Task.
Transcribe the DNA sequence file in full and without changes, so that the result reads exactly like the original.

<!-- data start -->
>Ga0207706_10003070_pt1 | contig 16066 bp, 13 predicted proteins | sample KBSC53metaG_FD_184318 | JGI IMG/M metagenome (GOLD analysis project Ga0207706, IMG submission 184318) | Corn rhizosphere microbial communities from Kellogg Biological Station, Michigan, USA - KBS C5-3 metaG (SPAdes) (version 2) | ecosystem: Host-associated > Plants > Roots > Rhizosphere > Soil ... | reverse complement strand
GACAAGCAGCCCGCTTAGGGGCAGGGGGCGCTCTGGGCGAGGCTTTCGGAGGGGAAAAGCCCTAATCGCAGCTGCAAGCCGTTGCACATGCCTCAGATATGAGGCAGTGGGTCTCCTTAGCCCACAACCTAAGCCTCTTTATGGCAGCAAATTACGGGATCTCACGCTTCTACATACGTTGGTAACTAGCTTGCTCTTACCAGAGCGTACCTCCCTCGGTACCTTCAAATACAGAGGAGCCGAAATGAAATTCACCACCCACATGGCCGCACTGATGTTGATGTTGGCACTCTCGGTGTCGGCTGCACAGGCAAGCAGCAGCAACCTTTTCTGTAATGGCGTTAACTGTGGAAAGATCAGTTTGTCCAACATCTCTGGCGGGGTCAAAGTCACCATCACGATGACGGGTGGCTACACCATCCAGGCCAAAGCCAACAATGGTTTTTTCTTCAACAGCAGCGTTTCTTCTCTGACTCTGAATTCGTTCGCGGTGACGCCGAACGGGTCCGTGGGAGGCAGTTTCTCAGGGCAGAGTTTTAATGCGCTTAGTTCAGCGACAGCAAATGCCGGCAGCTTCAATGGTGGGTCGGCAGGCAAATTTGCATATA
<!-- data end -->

>Ga0207706_10003070_pt1 | contig 16066 bp, 13 predicted proteins | sample KBSC53metaG_FD_184318 | JGI IMG/M metagenome (GOLD analysis project Ga0207706, IMG submission 184318) | Corn rhizosphere microbial communities from Kellogg Biological Station, Michigan, USA - KBS C5-3 metaG (SPAdes) (version 2) | ecosystem: Host-associated > Plants > Roots > Rhizosphere > Soil ... | reverse complement strand
GACAAGCAGCCCGCTTAGGGGCAGGGGGCGCTCTGGGCGAGGCTTTCGGAGGGGAAAAGCCCTAATCGCAGCTGCAAGCCGTTGCACATGCCTCAGATATGAGGCAGTGGGTCTCCTTAGCCCACAACCTAAGCCTCTTTATGGCAGCAAATTACGGGATCTCACGCTTCTACATACGTTGGTAACTAGCTTGCTCTTACCAGAGCGTACCTCCCTCGGTACCTTCAAATACAGAGGAGCCGAAATGAAATTCACCACCCACATGGCCGCACTGATGTTGATGTTGGCACTCTCGGTGTCGGCTGCACAGGCAAGCAGCAGCAACCTTTTCTGTAATGGCGTTAACTGTGGAAAGATCAGTTTGTCCAACATCTCTGGCGGGGTCAAAGTCACCATCACGATGACGGGTGGCTACACCATCCAGGCCAAAGCCAACAATGGTTTTTTCTTCAACAGCAGCGTTTCTTCTCTGACTCTGAATTCGTTCGCGGTGACGCCGAACGGGTCCGTGGGAGGCAGTTTCTCAGGGCAGAGTTTTAATGCGCTTAGTTCAGCGACAGCAAATGCCGGCAGCTTCAATGGTGGGTCGGCAGGCAAATTTGCATATA